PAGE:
An aerial video clip is shown of a nation’s capital: streets full of chanting protesters and rioters, buildings with fire in a window here and there, police pressing crowds back in a jagged line of non-violent violence; a voice-over begins to explain to us what we see and briefly speculate on what may result. Within thirty seconds, the screen has shifted back to an impersonally friendly anchorperson and then, after a snippet of a motif from the ‘theme song’ of the news, we’re into fifteen seconds of a toothpaste commercial. When the ‘news’ returns, it will doubtless be after several more ads have run and we may be hearing about microchip brain implants for the visually impaired, celebrity gossip for the intellectually deprived, an extraordinarily shocking sports injury, the dietary habits of East Asian forest-dwelling mammals, an unsolved gruesome murder case or an upcoming national election. Each of these will be ‘covered’ in a few minutes or less, interspersed with rapid-fire advertisements, and after viewing for an hour or two we are able to consider ourselves ‘informed’ and ‘up-to-date’.
Has the absurdity of this kind of communication, this kind of ‘informing’, ever struck you in a moment of quiet reflection? If so, you would probably like to read the work I am reviewing today. If not, you need this book desperately and ought to reserve your copy from the local library before you eat your next meal.
The first chapter of Neil Postman’s best-known book summarizes his concerns in the following words:
Our politics, religion, news, athletics, education, and commerce have been transformed into congenial adjuncts of showbusiness, largely without protest or even much popular notice. The result is that we are a people on the verge of amusing ourselves to death.
Amusing Ourselves to Death is an easily followed argument, originally published in 1985, in defense of the cultural assessment quoted above. What Postman observed was the gradual metamorphosis of what he calls public discourse from the late nineteenth century through the late twentieth – a shift, ultimately, in primary communicative technology that has changed the way we understand both communication and truth. The foundation of his assertion is the idea that technologies are never neutral; that each comes with a built-in agenda or predisposition to frame reality in a particular way. The shape of that agenda gradually affects the shape of our understanding of the world through the power of metaphor. Thus, for example, the prevalence of machines in our daily life since the industrial revolution has gradually altered the way we think of the earth and galaxies, ecosystems in the created order, and even our own minds and bodies: we have a tendency to view all of these things mechanistically, or from an amateur engineering point of view.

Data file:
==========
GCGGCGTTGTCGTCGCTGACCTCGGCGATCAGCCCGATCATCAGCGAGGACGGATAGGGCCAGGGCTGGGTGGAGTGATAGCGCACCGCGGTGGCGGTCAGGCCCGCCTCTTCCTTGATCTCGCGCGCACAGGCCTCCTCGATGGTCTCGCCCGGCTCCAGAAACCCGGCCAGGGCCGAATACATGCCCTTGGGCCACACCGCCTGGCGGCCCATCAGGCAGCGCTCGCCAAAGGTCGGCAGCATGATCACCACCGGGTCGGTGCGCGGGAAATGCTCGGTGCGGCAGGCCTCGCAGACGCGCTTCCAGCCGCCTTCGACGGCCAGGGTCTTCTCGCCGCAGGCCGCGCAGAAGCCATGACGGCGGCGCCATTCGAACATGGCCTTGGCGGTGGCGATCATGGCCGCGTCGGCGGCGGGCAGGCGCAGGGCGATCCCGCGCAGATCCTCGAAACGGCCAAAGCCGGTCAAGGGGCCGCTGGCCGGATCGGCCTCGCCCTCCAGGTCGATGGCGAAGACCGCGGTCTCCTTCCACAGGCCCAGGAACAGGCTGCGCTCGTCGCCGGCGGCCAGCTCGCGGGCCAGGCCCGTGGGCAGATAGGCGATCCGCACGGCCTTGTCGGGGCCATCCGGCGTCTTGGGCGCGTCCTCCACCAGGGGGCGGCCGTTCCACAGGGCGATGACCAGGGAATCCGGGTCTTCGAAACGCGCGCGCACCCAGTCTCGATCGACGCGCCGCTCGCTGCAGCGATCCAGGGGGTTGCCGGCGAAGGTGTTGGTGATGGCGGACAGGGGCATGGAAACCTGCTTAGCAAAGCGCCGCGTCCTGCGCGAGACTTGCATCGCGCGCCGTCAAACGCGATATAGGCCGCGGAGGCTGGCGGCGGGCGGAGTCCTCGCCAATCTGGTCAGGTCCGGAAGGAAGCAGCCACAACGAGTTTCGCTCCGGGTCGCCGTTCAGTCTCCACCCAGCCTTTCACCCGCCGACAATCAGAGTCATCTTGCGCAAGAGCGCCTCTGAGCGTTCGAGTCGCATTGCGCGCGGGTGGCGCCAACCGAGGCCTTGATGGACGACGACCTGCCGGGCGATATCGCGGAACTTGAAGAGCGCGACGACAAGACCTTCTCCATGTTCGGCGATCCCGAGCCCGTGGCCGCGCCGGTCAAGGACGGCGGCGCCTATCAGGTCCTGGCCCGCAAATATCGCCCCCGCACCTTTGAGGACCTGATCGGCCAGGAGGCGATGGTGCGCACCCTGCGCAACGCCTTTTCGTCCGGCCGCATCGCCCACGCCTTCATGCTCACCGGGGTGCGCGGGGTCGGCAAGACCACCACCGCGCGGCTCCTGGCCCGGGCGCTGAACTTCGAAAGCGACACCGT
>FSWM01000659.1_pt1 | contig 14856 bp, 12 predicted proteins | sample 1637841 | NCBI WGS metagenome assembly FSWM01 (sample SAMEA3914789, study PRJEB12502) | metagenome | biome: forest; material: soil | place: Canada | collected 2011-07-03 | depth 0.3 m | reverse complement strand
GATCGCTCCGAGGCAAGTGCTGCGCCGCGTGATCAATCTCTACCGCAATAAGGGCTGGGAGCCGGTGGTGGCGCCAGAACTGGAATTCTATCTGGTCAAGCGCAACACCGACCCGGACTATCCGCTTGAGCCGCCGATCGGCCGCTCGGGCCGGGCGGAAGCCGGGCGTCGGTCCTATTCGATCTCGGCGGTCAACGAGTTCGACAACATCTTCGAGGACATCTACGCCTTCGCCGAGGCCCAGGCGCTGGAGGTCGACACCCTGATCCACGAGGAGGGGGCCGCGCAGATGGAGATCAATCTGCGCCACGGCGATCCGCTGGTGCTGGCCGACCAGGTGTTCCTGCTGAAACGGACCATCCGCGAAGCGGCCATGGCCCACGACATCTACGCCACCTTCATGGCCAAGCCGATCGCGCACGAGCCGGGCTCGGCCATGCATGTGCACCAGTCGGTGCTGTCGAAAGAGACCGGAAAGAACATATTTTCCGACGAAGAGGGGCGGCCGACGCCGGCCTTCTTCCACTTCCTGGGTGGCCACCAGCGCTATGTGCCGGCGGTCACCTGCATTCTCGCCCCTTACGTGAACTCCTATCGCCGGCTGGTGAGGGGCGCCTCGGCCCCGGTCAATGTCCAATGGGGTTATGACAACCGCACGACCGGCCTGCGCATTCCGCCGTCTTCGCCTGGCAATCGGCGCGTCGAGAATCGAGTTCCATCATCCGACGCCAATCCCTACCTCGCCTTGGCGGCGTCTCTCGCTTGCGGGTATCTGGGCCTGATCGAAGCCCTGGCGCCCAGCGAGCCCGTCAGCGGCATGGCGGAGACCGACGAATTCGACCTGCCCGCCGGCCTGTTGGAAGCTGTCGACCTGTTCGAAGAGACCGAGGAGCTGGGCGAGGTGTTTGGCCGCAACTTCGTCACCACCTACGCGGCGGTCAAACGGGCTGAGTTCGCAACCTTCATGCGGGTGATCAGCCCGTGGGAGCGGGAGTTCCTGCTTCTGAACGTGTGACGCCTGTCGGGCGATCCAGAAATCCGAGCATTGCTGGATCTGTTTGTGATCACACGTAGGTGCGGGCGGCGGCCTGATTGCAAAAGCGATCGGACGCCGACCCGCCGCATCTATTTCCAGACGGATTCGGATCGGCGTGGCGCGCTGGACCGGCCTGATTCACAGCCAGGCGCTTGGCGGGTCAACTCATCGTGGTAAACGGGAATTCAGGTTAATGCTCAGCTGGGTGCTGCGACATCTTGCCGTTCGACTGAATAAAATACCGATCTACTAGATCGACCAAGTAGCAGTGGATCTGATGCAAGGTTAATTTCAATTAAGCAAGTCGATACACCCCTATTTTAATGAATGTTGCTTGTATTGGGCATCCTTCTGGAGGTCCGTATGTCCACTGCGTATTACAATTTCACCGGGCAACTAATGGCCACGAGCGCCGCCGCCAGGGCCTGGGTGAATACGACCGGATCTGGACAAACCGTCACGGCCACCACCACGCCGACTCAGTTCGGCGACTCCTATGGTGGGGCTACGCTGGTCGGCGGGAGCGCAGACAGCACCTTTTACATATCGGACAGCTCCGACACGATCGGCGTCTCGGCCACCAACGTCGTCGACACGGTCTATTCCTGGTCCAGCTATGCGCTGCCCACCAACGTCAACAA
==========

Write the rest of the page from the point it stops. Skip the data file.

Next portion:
Postman says it succinctly: ‘How we are obliged to conduct [human] conversations will have the strongest possible emphasis on what ideas we can conveniently express’ (emphasis mine); and in another place, ‘The concept of truth is intimately linked to the biases of forms of expression.’
To present his case, he takes us on a brief tour of American media history. A major point he must establish is that media culture has seismically shifted. America was once a literary nation, ‘dominated by the printed word,’ and the dominance of this form of public discourse shaped private and public life. The shining example of the difference between the literary culture and our own is Postman’s account of an early debate between Lincoln and Douglas in rural Indiana, where the town turned out to listen to seven hours (with a dinner break) of closely reasoned rhetoric. He gives other illustrations that serve, more than anything, to show us how foreign that culture seems to us today. My other favorite is his reference to the stark contrast between the theological arguments of Jonathan Edwards and the recent writings and appearances of prominent Christian leaders (when he wrote in the mid-Eighties) like Jerry Falwell, Oral Roberts and Billy Graham.